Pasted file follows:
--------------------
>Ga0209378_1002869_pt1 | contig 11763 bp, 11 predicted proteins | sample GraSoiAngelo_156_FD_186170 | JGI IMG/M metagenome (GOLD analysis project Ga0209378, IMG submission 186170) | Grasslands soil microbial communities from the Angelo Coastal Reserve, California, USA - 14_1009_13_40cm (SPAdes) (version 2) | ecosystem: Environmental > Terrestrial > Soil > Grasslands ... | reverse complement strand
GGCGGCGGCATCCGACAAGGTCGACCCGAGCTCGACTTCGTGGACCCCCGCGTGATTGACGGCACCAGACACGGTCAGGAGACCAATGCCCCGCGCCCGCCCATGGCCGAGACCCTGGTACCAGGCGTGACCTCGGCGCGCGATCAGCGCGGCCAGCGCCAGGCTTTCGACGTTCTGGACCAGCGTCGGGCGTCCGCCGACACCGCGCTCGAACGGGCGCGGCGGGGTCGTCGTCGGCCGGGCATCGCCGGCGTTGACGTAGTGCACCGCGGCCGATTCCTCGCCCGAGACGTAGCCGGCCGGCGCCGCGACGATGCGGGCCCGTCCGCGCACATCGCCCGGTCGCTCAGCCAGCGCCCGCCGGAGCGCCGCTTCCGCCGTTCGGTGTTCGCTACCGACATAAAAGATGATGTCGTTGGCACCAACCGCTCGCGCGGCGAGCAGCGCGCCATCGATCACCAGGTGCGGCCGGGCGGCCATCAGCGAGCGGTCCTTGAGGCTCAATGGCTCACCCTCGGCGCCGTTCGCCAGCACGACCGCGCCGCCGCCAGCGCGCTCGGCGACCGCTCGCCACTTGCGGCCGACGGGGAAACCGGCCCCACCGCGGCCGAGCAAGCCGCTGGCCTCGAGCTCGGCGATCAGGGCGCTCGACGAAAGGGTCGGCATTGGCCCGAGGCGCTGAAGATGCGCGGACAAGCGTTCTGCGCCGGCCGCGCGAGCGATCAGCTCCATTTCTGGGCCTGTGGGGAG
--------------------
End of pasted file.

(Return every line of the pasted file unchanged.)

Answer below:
>Ga0209378_1002869_pt1 | contig 11763 bp, 11 predicted proteins | sample GraSoiAngelo_156_FD_186170 | JGI IMG/M metagenome (GOLD analysis project Ga0209378, IMG submission 186170) | Grasslands soil microbial communities from the Angelo Coastal Reserve, California, USA - 14_1009_13_40cm (SPAdes) (version 2) | ecosystem: Environmental > Terrestrial > Soil > Grasslands ... | reverse complement strand
GGCGGCGGCATCCGACAAGGTCGACCCGAGCTCGACTTCGTGGACCCCCGCGTGATTGACGGCACCAGACACGGTCAGGAGACCAATGCCCCGCGCCCGCCCATGGCCGAGACCCTGGTACCAGGCGTGACCTCGGCGCGCGATCAGCGCGGCCAGCGCCAGGCTTTCGACGTTCTGGACCAGCGTCGGGCGTCCGCCGACACCGCGCTCGAACGGGCGCGGCGGGGTCGTCGTCGGCCGGGCATCGCCGGCGTTGACGTAGTGCACCGCGGCCGATTCCTCGCCCGAGACGTAGCCGGCCGGCGCCGCGACGATGCGGGCCCGTCCGCGCACATCGCCCGGTCGCTCAGCCAGCGCCCGCCGGAGCGCCGCTTCCGCCGTTCGGTGTTCGCTACCGACATAAAAGATGATGTCGTTGGCACCAACCGCTCGCGCGGCGAGCAGCGCGCCATCGATCACCAGGTGCGGCCGGGCGGCCATCAGCGAGCGGTCCTTGAGGCTCAATGGCTCACCCTCGGCGCCGTTCGCCAGCACGACCGCGCCGCCGCCAGCGCGCTCGGCGACCGCTCGCCACTTGCGGCCGACGGGGAAACCGGCCCCACCGCGGCCGAGCAAGCCGCTGGCCTCGAGCTCGGCGATCAGGGCGCTCGACGAAAGGGTCGGCATTGGCCCGAGGCGCTGAAGATGCGCGGACAAGCGTTCTGCGCCGGCCGCGCGAGCGATCAGCTCCATTTCTGGGCCTGTGGGGAG